When the land you live in is arid and inhospitable, and it rains on average only two days a year, water is undoubtedly a scarce and precious resource. However, when atmospheric humidity levels reach a whopping 98%, innovative minds, such as those found at Lima’s University of Engineering and Technology (UTEC), spot an opportunity.
Thanks to UTEC, many families living in poor conditions in lower Bujama, a desert-like district on the outskirts of Lima, now have access to clean drinking water by means of the world’s first water-generating billboard. By installing a series of condensers and filters underneath the billboard, moisture is captured from the air and transformed into water. The water is then gradually filtered down from tanks to a tap accessible to whoever should wish to use it.
Water also irrigates a hydroponic vegetable patch growing lettuce heads that are given away free in the shadow of the looming billboard on the Pan-American South highway.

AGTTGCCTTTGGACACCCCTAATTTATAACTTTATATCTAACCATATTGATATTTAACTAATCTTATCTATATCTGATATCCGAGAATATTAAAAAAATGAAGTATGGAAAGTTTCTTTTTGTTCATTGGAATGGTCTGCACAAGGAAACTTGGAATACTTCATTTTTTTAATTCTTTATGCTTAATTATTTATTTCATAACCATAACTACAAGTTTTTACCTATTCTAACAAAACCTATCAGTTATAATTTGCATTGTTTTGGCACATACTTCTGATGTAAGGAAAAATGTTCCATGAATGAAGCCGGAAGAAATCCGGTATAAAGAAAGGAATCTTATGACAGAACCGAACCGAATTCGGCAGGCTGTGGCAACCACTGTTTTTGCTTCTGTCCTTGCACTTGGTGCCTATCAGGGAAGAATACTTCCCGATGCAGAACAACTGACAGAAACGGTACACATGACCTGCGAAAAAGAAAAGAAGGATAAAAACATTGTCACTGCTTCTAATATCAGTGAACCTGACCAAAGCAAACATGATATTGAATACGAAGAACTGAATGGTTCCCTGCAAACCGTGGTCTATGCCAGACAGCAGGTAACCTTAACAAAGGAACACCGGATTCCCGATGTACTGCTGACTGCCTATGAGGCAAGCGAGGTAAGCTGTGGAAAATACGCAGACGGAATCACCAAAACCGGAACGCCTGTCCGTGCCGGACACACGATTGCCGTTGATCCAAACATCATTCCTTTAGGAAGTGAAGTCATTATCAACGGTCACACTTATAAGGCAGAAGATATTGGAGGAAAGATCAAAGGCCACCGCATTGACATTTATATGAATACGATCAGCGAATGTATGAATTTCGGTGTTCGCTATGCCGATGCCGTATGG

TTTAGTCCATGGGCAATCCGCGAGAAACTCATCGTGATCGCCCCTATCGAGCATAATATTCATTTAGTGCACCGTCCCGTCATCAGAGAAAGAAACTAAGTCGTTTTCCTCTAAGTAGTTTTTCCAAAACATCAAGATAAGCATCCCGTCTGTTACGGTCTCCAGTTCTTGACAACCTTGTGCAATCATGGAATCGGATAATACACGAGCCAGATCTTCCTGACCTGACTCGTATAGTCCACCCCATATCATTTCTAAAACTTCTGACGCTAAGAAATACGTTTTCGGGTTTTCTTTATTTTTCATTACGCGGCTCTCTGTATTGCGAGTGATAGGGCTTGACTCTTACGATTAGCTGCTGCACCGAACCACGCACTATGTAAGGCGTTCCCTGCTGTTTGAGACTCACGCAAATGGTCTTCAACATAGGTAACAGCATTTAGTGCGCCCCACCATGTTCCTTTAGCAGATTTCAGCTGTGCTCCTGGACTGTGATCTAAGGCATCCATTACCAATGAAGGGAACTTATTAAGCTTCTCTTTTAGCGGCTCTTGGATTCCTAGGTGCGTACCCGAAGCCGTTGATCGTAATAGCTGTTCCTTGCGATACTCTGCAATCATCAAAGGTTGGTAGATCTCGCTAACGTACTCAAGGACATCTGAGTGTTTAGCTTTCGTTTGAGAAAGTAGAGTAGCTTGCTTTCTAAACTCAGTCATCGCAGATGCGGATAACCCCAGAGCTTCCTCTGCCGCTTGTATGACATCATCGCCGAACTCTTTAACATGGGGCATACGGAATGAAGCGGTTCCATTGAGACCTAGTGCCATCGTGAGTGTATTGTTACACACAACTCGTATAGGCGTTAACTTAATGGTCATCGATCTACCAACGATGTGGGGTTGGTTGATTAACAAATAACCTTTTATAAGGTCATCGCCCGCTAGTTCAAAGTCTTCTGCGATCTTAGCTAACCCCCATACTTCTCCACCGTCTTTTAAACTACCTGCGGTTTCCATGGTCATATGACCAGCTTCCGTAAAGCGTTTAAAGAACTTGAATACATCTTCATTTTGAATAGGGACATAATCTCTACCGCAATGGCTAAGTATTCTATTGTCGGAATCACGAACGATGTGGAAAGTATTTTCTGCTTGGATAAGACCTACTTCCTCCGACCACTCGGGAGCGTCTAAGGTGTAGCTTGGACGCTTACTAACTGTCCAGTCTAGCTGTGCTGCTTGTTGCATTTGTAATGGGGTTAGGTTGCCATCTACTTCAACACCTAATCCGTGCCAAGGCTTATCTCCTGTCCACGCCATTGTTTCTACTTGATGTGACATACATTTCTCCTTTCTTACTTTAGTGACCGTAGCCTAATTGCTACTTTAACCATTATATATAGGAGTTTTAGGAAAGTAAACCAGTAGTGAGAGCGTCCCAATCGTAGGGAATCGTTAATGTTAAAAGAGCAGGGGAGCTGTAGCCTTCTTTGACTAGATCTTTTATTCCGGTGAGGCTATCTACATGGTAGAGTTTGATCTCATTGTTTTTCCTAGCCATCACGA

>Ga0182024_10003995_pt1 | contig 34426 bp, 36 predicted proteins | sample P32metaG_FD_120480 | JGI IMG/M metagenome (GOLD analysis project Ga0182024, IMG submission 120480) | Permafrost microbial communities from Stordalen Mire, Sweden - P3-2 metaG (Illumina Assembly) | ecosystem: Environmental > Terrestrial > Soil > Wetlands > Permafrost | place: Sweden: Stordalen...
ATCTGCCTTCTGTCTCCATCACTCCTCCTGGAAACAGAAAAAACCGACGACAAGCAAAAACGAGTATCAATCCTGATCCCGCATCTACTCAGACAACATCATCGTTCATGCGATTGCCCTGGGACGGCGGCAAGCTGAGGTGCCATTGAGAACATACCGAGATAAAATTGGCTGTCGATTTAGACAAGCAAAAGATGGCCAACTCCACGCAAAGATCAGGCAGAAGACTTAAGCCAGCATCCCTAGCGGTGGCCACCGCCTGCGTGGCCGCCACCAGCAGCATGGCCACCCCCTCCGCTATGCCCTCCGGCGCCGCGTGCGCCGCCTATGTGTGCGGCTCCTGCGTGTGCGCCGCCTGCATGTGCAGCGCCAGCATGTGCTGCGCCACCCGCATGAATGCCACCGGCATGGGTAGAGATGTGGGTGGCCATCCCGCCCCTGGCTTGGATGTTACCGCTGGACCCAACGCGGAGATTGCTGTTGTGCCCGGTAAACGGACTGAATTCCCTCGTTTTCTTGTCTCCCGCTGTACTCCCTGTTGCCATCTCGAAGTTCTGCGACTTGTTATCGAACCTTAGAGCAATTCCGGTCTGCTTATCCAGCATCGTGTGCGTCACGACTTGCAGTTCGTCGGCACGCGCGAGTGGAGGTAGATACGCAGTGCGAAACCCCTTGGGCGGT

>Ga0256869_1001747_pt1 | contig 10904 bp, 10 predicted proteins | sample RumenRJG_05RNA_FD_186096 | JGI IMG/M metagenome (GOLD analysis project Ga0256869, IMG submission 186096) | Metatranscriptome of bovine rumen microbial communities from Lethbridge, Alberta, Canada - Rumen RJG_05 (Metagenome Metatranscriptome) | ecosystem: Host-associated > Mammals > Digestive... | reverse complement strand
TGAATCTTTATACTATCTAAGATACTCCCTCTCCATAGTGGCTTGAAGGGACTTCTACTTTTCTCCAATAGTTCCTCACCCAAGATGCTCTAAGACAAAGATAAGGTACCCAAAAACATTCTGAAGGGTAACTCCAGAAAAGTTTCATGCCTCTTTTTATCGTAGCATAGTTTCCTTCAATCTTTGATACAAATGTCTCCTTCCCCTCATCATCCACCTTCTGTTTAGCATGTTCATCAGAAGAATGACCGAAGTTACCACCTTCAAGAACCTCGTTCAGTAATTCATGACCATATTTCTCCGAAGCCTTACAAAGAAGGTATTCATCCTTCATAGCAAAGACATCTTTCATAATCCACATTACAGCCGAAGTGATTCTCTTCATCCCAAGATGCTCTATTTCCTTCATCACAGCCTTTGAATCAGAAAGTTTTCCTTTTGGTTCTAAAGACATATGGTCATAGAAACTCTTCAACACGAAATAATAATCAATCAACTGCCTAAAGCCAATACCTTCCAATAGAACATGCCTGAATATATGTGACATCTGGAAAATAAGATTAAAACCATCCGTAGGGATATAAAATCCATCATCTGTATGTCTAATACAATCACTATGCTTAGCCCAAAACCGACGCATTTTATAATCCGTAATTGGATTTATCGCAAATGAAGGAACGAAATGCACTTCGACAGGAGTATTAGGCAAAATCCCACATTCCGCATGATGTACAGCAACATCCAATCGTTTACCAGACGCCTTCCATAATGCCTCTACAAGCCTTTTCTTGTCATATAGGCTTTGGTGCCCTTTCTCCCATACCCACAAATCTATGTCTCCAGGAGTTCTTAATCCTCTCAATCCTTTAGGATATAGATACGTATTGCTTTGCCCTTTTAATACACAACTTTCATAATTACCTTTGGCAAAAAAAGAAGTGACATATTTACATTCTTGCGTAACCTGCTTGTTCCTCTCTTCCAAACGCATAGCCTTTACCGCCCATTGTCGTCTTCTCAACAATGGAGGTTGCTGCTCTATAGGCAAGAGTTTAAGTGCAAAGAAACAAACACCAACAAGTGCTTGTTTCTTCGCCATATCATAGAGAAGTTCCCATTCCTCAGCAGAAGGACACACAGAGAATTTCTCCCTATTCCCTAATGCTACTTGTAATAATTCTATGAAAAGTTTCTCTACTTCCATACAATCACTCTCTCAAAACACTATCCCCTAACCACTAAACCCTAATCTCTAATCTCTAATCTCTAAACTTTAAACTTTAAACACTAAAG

Dedicated to applying real-working solutions to the problems of society, UTEC hope to invest in more research to make the panel economically sustainable for communities with limited access to water across the world. In turn, UTEC hope that the project will inspire more creative, young minds to pursue careers in the country’s sparsely populated field of engineering.
Laura Humphries is a Barcelona/London-based writer interested in matters of urbanism, international development, human rights and more
Jessica Ruas Quartara, Co-creator